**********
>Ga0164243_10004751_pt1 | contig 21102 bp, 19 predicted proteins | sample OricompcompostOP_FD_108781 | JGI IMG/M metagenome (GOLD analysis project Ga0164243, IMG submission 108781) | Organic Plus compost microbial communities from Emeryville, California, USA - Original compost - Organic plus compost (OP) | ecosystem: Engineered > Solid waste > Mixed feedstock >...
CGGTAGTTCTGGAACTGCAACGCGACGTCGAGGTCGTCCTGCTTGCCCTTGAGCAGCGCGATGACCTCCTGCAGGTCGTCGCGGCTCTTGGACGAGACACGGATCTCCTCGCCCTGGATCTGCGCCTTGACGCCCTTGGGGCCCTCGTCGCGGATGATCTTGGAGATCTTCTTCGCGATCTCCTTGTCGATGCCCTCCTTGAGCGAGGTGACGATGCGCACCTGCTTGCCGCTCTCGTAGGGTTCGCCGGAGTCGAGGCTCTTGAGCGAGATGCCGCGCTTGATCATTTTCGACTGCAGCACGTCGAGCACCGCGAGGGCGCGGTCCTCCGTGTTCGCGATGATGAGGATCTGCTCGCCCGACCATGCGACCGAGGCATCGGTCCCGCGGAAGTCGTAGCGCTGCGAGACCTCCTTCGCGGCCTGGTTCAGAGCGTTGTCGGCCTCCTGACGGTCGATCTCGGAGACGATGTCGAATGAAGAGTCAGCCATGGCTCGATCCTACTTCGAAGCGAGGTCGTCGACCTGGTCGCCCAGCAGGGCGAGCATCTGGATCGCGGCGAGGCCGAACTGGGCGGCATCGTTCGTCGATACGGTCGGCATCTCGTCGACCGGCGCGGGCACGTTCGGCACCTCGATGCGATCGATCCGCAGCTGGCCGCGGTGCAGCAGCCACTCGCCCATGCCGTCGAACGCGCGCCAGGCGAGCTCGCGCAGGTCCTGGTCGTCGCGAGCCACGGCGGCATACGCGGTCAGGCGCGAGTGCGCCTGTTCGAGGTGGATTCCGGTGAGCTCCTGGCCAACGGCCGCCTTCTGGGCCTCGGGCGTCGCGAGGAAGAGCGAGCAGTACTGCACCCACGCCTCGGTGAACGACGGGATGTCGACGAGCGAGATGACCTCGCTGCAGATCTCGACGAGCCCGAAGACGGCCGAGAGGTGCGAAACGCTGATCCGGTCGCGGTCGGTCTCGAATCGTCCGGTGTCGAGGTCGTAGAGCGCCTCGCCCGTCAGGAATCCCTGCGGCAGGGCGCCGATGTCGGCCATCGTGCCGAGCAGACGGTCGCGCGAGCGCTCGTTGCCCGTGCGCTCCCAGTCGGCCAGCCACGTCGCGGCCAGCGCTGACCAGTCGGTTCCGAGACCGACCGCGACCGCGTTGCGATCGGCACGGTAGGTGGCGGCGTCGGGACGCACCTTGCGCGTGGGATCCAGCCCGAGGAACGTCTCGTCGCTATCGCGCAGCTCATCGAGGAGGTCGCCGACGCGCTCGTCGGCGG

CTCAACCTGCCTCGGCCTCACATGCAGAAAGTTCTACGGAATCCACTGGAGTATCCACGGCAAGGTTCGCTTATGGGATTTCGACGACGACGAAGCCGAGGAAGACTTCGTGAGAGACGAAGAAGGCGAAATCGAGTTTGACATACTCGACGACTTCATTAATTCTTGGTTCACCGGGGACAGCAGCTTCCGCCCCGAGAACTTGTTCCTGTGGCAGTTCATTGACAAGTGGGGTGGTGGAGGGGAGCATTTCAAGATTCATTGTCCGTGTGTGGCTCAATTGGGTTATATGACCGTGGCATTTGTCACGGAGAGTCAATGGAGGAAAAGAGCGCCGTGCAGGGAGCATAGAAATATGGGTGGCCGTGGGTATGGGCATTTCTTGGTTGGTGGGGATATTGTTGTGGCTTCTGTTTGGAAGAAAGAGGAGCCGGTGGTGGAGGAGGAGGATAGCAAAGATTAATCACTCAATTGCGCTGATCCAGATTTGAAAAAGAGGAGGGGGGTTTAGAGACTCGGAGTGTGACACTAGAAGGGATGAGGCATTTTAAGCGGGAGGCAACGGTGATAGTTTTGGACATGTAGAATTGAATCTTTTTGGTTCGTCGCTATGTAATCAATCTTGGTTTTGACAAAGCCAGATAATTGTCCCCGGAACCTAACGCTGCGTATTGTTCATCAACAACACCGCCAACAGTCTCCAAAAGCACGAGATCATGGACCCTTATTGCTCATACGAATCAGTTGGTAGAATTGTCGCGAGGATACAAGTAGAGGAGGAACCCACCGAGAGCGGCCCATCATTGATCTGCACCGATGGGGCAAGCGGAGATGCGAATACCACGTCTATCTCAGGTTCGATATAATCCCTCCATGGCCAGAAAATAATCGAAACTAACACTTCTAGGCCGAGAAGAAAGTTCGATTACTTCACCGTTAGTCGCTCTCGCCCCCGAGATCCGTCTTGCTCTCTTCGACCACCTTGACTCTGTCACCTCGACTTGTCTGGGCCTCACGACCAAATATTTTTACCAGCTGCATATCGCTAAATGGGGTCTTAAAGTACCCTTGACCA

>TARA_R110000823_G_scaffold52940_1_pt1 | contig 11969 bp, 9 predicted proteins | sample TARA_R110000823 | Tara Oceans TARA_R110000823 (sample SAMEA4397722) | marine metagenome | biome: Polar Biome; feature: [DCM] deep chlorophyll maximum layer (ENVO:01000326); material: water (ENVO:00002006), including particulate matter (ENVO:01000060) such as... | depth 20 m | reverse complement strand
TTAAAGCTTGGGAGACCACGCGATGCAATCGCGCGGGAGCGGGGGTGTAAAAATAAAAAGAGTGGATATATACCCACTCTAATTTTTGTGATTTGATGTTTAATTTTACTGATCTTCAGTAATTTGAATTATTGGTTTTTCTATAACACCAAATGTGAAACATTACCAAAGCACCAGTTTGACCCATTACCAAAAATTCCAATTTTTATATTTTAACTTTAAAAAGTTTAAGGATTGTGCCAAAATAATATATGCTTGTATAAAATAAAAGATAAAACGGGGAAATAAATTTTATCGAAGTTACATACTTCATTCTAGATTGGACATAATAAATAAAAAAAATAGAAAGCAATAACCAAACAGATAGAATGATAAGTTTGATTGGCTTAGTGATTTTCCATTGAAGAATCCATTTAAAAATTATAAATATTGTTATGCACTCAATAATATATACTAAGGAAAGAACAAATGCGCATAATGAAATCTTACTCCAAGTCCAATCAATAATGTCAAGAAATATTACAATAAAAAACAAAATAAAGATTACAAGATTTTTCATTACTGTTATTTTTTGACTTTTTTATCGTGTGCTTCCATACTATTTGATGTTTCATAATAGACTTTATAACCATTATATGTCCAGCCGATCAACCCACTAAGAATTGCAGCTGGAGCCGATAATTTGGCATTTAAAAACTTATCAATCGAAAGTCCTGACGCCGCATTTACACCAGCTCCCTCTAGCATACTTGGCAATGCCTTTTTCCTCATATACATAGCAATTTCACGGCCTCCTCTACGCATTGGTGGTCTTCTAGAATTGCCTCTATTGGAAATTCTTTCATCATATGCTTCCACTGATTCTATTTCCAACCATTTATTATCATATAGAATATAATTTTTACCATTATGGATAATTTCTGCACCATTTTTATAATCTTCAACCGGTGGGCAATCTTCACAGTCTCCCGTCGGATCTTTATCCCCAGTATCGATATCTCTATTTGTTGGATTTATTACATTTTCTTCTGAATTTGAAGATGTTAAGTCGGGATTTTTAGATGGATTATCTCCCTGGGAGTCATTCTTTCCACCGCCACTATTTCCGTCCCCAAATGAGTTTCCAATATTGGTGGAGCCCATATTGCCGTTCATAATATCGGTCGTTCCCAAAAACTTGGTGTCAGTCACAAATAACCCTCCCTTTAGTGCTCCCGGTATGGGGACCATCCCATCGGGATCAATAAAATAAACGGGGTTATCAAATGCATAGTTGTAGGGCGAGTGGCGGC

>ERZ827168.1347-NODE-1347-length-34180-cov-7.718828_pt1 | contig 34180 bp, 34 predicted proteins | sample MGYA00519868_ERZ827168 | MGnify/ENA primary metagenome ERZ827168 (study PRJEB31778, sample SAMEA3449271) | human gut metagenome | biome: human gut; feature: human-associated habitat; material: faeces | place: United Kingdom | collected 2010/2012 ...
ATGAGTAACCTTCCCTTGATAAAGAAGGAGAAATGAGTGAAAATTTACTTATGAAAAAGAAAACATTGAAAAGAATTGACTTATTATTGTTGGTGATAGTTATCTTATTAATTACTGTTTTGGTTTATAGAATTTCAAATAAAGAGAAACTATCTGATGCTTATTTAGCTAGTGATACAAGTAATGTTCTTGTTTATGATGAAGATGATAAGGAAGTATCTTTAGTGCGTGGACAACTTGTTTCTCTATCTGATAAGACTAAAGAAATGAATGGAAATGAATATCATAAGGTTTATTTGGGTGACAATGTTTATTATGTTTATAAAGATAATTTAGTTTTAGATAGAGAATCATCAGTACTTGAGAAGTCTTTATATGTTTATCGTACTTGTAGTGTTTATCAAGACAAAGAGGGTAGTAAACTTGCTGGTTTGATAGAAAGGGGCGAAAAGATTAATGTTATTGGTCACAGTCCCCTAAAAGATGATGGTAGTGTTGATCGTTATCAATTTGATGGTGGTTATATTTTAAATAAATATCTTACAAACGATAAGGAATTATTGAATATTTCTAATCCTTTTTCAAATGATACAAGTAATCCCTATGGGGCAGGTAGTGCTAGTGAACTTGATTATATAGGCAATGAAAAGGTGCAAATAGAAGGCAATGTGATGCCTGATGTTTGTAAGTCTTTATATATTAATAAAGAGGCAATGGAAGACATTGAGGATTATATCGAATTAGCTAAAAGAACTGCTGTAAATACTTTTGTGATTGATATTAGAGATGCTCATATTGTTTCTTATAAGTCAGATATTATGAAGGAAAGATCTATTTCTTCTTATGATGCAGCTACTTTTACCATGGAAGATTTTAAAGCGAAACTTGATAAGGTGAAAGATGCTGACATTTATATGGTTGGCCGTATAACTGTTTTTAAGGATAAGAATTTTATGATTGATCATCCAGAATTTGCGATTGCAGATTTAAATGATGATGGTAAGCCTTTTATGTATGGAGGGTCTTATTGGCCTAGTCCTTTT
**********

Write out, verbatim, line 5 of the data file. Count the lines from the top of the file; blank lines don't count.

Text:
TTAAAGCTTGGGAGACCACGCGATGCAATCGCGCGGGAGCGGGGGTGTAAAAATAAAAAGAGTGGATATATACCCACTCTAATTTTTGTGATTTGATGTTTAATTTTACTGATCTTCAGTAATTTGAATTATTGGTTTTTCTATAACACCAAATGTGAAACATTACCAAAGCACCAGTTTGACCCATTACCAAAAATTCCAATTTTTATATTTTAACTTTAAAAAGTTTAAGGATTGTGCCAAAATAATATATGCTTGTATAAAATAAAAGATAAAACGGGGAAATAAATTTTATCGAAGTTACATACTTCATTCTAGATTGGACATAATAAATAAAAAAAATAGAAAGCAATAACCAAACAGATAGAATGATAAGTTTGATTGGCTTAGTGATTTTCCATTGAAGAATCCATTTAAAAATTATAAATATTGTTATGCACTCAATAATATATACTAAGGAAAGAACAAATGCGCATAATGAAATCTTACTCCAAGTCCAATCAATAATGTCAAGAAATATTACAATAAAAAACAAAATAAAGATTACAAGATTTTTCATTACTGTTATTTTTTGACTTTTTTATCGTGTGCTTCCATACTATTTGATGTTTCATAATAGACTTTATAACCATTATATGTCCAGCCGATCAACCCACTAAGAATTGCAGCTGGAGCCGATAATTTGGCATTTAAAAACTTATCAATCGAAAGTCCTGACGCCGCATTTACACCAGCTCCCTCTAGCATACTTGGCAATGCCTTTTTCCTCATATACATAGCAATTTCACGGCCTCCTCTACGCATTGGTGGTCTTCTAGAATTGCCTCTATTGGAAATTCTTTCATCATATGCTTCCACTGATTCTATTTCCAACCATTTATTATCATATAGAATATAATTTTTACCATTATGGATAATTTCTGCACCATTTTTATAATCTTCAACCGGTGGGCAATCTTCACAGTCTCCCGTCGGATCTTTATCCCCAGTATCGATATCTCTATTTGTTGGATTTATTACATTTTCTTCTGAATTTGAAGATGTTAAGTCGGGATTTTTAGATGGATTATCTCCCTGGGAGTCATTCTTTCCACCGCCACTATTTCCGTCCCCAAATGAGTTTCCAATATTGGTGGAGCCCATATTGCCGTTCATAATATCGGTCGTTCCCAAAAACTTGGTGTCAGTCACAAATAACCCTCCCTTTAGTGCTCCCGGTATGGGGACCATCCCATCGGGATCAATAAAATAAACGGGGTTATCAAATGCATAGTTGTAGGGCGAGTGGCGGC